The death of prince Raza ends an unfortunate chapter in the story of Begum Wilayat Mahal, a descendant of Nawab Wajid Ali Shah of Awadh. The Begum, after the death of her husband, a government officer in Lucknow, had approached Jawaharlal Nehru for a share in the inheritance of the deposed Nawab. Nehru had given her a palace of sorts in Kashmir, which was later destroyed in a fire. The Begum (a veritable copy of Leonardo DaVinci’s Madonna, hair open and always wearing a black sari), then came to Delhi and stayed put on Platform No 1 of New Delhi railway station for eight years till May 1985, along with her two children, Prince Raza and Princess Sakina, demanding a historical inheritance in the Capital.

The family had 12 dogs and a whole lot of servants, who became quite a sight for train passengers. Eventually, to end a “public nuisance”, the Central government allotted them Malcha Mahal in Chankyapuri, a 14th century hunting lodge of Firoz Shah Tughlak. The family stayed in the ramshackle mahal, jealously guarding it against curious visitors and letting the dogs (Labradors) loose on intruders.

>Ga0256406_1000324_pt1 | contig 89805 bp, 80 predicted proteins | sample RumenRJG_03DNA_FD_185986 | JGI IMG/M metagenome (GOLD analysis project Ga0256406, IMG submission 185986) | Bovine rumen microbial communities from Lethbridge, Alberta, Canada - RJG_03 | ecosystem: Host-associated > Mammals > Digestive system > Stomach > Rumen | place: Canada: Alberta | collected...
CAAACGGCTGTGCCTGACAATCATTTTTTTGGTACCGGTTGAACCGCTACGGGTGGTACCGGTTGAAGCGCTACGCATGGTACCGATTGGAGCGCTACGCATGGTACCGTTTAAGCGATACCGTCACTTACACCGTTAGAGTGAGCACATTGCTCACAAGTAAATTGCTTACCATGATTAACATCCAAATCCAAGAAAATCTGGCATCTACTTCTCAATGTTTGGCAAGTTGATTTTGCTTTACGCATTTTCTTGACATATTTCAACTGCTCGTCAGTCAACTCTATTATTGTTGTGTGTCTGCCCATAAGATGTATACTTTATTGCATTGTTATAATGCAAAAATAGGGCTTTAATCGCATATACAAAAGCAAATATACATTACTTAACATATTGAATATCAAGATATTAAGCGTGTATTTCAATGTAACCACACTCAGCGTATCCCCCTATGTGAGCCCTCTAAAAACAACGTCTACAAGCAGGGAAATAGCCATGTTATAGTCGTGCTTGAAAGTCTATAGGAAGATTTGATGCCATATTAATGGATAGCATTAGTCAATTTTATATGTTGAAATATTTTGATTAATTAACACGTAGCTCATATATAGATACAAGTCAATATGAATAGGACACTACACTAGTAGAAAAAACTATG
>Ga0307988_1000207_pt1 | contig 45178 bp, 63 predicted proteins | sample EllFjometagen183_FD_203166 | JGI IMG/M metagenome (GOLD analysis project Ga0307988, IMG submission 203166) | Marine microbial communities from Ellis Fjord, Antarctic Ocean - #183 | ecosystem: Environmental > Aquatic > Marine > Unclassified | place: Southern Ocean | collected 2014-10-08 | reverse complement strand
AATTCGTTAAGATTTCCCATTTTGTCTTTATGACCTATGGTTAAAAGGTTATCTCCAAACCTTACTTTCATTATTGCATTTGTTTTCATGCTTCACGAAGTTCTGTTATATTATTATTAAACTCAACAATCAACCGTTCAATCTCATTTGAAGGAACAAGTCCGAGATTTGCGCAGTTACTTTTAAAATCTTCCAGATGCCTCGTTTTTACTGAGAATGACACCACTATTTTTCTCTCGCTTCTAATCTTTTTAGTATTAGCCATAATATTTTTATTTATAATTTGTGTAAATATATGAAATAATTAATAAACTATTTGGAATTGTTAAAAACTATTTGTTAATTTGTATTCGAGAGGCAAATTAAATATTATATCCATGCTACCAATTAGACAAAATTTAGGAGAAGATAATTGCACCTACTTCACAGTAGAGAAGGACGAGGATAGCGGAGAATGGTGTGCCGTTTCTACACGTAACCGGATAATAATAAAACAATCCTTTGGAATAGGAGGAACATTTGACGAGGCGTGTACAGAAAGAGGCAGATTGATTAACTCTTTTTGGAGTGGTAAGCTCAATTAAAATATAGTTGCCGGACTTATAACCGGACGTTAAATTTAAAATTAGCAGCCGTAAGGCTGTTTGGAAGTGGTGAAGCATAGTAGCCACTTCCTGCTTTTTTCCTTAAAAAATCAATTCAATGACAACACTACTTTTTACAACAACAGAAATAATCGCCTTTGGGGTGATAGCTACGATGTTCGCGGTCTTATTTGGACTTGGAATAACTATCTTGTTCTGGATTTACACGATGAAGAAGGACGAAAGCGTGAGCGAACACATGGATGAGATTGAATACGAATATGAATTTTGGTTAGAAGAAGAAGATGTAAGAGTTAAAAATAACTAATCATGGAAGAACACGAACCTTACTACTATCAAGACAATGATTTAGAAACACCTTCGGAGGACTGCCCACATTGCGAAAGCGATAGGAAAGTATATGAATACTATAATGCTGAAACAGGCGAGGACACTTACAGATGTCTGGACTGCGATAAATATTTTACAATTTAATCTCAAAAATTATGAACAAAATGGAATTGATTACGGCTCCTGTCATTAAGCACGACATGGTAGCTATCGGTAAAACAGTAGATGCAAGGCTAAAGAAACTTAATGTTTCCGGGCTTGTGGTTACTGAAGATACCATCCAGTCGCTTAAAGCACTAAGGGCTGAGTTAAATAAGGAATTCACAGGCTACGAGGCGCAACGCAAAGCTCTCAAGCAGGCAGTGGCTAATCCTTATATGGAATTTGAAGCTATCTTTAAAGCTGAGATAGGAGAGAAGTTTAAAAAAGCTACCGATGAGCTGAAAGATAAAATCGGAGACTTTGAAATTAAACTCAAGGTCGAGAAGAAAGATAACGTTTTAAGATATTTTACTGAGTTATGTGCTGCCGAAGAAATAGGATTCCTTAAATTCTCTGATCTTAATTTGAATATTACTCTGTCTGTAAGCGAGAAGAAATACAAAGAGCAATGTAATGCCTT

In 1993, the Begum committed suicide by swallowing a diamond from her prized ring, out of her depression. Princess Sakina, who couldn’t get over her mother’s loss, also died of depression some 20 years later. Left alone to sulk, Prince Raza began to lead the life of a pauper, with servants gone and all but one of the dogs dead. Hungry and unkempt, he died on 2 September and his body was found by some of his acquaintances the next day.

The body of the prince was buried after a post-mortem in the Muslim cemetery near ITO while the Mahal, containing his few possessions, now lies deserted. A sad end to a family with the Napoleonic complex.